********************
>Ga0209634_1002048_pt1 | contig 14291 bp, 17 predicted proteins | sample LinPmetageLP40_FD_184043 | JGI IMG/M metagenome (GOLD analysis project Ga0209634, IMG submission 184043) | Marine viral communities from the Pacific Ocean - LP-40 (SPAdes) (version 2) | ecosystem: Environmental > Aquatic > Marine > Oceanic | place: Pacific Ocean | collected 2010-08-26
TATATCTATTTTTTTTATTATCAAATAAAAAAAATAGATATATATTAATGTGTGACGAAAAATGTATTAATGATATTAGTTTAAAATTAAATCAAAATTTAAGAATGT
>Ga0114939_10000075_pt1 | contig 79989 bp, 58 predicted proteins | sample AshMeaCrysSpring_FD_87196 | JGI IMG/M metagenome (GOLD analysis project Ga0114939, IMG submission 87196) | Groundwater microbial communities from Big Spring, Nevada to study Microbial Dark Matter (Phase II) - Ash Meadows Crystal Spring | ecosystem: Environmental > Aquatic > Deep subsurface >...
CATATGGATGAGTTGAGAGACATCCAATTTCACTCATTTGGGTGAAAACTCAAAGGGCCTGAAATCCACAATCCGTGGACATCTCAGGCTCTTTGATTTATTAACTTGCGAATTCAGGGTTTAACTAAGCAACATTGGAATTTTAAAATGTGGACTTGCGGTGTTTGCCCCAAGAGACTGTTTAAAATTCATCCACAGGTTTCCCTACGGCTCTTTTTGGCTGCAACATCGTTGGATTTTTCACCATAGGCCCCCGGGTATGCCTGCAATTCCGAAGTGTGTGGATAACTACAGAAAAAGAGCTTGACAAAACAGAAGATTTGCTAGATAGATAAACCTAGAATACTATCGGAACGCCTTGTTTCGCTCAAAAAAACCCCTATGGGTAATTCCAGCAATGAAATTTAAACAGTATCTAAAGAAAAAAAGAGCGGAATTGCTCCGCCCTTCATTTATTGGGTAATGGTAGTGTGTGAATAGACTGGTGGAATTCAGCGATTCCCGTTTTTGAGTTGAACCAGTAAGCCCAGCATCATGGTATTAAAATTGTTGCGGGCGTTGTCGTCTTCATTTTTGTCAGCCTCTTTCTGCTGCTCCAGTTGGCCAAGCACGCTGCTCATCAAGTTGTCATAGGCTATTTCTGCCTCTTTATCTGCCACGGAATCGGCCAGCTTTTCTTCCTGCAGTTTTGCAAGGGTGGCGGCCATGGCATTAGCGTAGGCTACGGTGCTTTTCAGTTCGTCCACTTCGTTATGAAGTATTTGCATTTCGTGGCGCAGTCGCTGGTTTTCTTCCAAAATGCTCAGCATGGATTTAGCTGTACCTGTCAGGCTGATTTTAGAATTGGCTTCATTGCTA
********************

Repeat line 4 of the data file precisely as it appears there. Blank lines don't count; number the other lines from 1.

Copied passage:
CATATGGATGAGTTGAGAGACATCCAATTTCACTCATTTGGGTGAAAACTCAAAGGGCCTGAAATCCACAATCCGTGGACATCTCAGGCTCTTTGATTTATTAACTTGCGAATTCAGGGTTTAACTAAGCAACATTGGAATTTTAAAATGTGGACTTGCGGTGTTTGCCCCAAGAGACTGTTTAAAATTCATCCACAGGTTTCCCTACGGCTCTTTTTGGCTGCAACATCGTTGGATTTTTCACCATAGGCCCCCGGGTATGCCTGCAATTCCGAAGTGTGTGGATAACTACAGAAAAAGAGCTTGACAAAACAGAAGATTTGCTAGATAGATAAACCTAGAATACTATCGGAACGCCTTGTTTCGCTCAAAAAAACCCCTATGGGTAATTCCAGCAATGAAATTTAAACAGTATCTAAAGAAAAAAAGAGCGGAATTGCTCCGCCCTTCATTTATTGGGTAATGGTAGTGTGTGAATAGACTGGTGGAATTCAGCGATTCCCGTTTTTGAGTTGAACCAGTAAGCCCAGCATCATGGTATTAAAATTGTTGCGGGCGTTGTCGTCTTCATTTTTGTCAGCCTCTTTCTGCTGCTCCAGTTGGCCAAGCACGCTGCTCATCAAGTTGTCATAGGCTATTTCTGCCTCTTTATCTGCCACGGAATCGGCCAGCTTTTCTTCCTGCAGTTTTGCAAGGGTGGCGGCCATGGCATTAGCGTAGGCTACGGTGCTTTTCAGTTCGTCCACTTCGTTATGAAGTATTTGCATTTCGTGGCGCAGTCGCTGGTTTTCTTCCAAAATGCTCAGCATGGATTTAGCTGTACCTGTCAGGCTGATTTTAGAATTGGCTTCATTGCTA